(I’m writing as a #BibleGatewayPartner and a member of the #BGBloggerGrid. See note at the end of this post.)
When a book that I generally like undergoes a revision, I approach it with a bit of trepidation. Is it going to match the older edition? Will it be better? Or maybe it will lose all value.
The NIV Study Bible hasn’t been central for me personally, but I have interacted with it through many, many students who used it as they attended my classes. It’s the sort of book that kind of fades into the background simply because so many people have it.
I also haven’t lost my issues with study Bibles in general, in particular the potential that people become dependent on the interpretations of their particular study Bible, rather than actually reading the scripture, interacting with it, and also testing their interpretations against other streams. Having notes on interpretation so closely connected with the text of scripture can contribute to laziness.
So I’ll start with my standard recommendation: Use more than one Bible translation, and use more than one study Bible, taken from different perspectives. You can find one set of suggestions here.
That said, this study Bible is takes a balanced approach. By balanced, I don’t mean theologically. To some extent one’s theology will impact a study Bible. One has to write from a perspective if one doesn’t want to simply be confusing. What I mean by “balanced” is that it covers the various needs of a Bible student who may be working without a helpful teacher, and does so in good proportion.
Consider charts like the chart of covenants conveniently placed near the text on the covenant with Noah. This chart helps a reader identify broad themes through scripture and draw connections.
This combines with a variety of other charts that will help a student get perspective. Again, because this sort of information must be from some theological perspective, a serious student should compare other Bibles as well, preferably written from other perspectives. But this material is solid, and it makes a good case for itself being part of regular plan for study.
Images are generally not just so you can feel good about a location, but are helpful to understanding the passage. Below is the tabernacle, conveniently place in the book of Hebrews. As I review my own study guide to the book of Hebrews I will doubtless recommend this as one option for study Bibles a group might use.
At the same time, it is quite possible (and appropriate!) to disagree with a study Bible. On page 2161 there’s an article titled “Can Christians Lose Their Salvation?” with which I would take some issue.
Conservative evangelicals will find the commentary on Romans 1:24-28 and the verses following quite to their taste, as it says the passage is one that makes it clear that homosexual practice is sinful. Progressive evangelicals will not. This is a passage where a commentator is doomed to anger somebody. For purposes of review, I’m simply stating the viewpoint so readers can get an idea of where this study Bible stands on the spectrum of study Bibles.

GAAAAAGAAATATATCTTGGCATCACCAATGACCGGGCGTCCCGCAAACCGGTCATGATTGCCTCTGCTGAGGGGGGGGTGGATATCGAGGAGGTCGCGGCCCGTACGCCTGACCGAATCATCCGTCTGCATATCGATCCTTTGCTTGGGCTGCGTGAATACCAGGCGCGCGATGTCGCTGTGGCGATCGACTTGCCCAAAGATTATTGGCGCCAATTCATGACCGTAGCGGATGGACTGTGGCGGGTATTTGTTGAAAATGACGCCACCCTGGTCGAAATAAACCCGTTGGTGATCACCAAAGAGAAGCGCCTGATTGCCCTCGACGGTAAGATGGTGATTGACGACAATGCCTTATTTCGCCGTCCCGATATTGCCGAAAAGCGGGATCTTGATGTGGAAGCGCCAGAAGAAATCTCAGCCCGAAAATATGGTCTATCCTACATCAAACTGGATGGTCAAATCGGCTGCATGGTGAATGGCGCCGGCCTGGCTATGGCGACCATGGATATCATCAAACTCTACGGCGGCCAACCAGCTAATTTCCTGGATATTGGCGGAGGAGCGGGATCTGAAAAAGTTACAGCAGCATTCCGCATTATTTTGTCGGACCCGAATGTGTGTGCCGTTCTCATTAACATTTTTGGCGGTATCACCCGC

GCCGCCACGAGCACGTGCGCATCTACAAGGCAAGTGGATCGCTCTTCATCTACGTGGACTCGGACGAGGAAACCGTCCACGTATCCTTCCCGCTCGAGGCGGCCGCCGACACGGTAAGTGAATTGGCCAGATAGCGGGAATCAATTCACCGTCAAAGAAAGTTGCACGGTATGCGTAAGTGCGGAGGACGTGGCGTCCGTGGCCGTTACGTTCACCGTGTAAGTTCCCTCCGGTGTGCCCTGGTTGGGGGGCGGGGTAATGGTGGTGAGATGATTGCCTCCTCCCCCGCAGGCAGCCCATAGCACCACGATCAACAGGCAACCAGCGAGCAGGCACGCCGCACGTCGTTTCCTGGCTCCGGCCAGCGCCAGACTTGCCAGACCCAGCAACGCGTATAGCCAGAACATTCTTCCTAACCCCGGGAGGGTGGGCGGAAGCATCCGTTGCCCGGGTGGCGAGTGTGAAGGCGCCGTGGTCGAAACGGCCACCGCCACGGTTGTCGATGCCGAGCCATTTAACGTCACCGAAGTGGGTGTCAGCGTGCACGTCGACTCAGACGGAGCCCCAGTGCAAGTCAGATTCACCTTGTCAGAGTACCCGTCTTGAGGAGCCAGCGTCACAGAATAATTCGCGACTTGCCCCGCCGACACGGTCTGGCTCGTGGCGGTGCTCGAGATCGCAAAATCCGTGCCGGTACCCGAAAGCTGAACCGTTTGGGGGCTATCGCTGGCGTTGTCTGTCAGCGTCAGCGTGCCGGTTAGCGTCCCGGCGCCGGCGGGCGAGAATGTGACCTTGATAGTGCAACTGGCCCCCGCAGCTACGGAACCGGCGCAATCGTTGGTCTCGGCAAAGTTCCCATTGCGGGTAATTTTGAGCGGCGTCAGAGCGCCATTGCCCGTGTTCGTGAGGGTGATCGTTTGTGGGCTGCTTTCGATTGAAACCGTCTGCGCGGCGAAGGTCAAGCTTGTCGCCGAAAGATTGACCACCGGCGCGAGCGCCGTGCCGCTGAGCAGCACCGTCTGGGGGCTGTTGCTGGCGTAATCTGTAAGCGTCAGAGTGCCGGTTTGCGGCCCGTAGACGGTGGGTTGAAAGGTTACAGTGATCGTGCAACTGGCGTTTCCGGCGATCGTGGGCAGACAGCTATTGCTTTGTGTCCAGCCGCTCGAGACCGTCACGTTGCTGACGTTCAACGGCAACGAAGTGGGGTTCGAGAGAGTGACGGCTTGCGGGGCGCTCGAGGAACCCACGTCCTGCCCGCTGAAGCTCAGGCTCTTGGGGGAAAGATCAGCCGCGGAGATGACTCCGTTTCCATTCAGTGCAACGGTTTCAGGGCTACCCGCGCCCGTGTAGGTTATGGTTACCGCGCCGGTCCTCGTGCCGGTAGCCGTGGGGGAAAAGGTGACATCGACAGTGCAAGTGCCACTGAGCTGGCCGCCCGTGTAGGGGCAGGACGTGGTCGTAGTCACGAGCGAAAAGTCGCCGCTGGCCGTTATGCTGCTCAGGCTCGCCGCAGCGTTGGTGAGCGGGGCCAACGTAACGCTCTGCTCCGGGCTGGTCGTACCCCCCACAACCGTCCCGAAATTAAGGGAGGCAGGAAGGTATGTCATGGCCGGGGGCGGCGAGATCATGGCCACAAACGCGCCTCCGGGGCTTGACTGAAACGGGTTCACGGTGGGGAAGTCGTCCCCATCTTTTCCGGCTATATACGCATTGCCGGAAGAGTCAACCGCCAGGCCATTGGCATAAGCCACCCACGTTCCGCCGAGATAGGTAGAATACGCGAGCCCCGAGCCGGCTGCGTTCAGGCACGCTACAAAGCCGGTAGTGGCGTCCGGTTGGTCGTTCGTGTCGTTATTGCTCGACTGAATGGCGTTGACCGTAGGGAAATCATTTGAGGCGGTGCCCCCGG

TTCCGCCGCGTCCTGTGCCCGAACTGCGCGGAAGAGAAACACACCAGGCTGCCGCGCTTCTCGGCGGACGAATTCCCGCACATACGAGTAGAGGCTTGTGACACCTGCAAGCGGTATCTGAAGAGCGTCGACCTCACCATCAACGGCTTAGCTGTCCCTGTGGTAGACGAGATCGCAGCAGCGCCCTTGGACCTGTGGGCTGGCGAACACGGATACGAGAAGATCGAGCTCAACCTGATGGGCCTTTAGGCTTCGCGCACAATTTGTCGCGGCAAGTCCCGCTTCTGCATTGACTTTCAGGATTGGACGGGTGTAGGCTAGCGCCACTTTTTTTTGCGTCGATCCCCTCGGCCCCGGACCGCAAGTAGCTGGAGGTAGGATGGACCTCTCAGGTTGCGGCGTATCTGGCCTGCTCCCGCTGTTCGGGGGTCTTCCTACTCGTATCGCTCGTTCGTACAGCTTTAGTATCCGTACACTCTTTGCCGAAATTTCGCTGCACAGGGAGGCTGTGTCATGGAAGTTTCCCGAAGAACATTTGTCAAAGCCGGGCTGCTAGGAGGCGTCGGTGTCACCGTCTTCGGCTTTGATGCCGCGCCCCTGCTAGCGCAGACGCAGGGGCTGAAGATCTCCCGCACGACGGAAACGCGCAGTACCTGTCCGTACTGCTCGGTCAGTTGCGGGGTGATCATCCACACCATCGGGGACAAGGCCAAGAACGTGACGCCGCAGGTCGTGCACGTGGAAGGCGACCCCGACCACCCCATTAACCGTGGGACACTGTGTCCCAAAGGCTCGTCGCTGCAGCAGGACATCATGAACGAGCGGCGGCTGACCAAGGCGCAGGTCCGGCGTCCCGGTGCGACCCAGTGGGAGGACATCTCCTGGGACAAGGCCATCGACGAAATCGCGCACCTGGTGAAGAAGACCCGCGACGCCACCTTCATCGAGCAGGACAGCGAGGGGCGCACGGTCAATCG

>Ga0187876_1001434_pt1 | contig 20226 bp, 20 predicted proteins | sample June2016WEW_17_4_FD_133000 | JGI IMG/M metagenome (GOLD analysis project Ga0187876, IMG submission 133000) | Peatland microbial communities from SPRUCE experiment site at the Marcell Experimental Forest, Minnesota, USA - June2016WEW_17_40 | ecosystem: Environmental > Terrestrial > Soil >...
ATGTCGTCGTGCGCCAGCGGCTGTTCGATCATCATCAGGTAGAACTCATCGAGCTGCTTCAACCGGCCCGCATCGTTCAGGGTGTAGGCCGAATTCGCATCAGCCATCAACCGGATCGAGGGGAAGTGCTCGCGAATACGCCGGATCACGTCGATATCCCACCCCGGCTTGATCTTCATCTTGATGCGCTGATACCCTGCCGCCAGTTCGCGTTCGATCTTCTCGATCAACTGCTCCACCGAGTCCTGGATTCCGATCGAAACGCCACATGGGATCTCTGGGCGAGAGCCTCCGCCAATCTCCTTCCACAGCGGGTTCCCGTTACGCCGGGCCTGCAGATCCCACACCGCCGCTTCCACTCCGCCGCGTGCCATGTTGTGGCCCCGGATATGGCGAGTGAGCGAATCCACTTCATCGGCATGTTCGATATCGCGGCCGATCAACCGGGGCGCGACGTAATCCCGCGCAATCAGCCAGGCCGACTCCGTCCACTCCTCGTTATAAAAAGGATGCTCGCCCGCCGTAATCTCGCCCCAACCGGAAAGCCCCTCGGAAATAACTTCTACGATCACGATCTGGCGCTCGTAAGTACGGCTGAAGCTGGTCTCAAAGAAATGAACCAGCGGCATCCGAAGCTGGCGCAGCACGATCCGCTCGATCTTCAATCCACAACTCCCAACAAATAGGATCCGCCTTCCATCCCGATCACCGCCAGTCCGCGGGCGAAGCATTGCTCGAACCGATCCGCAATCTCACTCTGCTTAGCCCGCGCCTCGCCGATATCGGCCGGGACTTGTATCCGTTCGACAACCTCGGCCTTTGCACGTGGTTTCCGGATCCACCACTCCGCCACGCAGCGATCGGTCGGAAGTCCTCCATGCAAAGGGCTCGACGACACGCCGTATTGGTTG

A great feature of this Bible is that notes about background are clearly distinguished from those about application by color icons. Readers want help with application, but it’s important to realize that when you are applying scripture to modern times, you are that much further from the text itself. It’s good to know when you’re working with raw data (or as close to that as possible) and when someone is spanning the huge gaps of culture and time to tell you what you ought to do about it. Somewhere between these two are notes that talk about personalities or people groups, which are also clearly marked. These notes partake of both ideas.
I should note as well that charts, such as those I have praised also fall somewhere between background and application. This simply means whatever you do study, you need to study carefully. Be aware constantly of the human element in scripture, where God uses humans as communicators, and also in all layers of interpretation. Simply by suggesting a background text from the ancient near east that is related to a scripture passage one introduces the bias involved in that selection. Prayerful, open-minded, in-depth study is needed.
I can’t resist saying all of that, but if you want a conservative evangelical study Bible, this is an excellent choice. I’ll repeat my recommendation that you not depend on a single study Bible or commentary, but select sources that start from different perspectives.
Zondervan provided me with a free copy of this Bible in exchange for an honest review, for which I thank them. I will provide a link to purchase the Bible in its various editions below.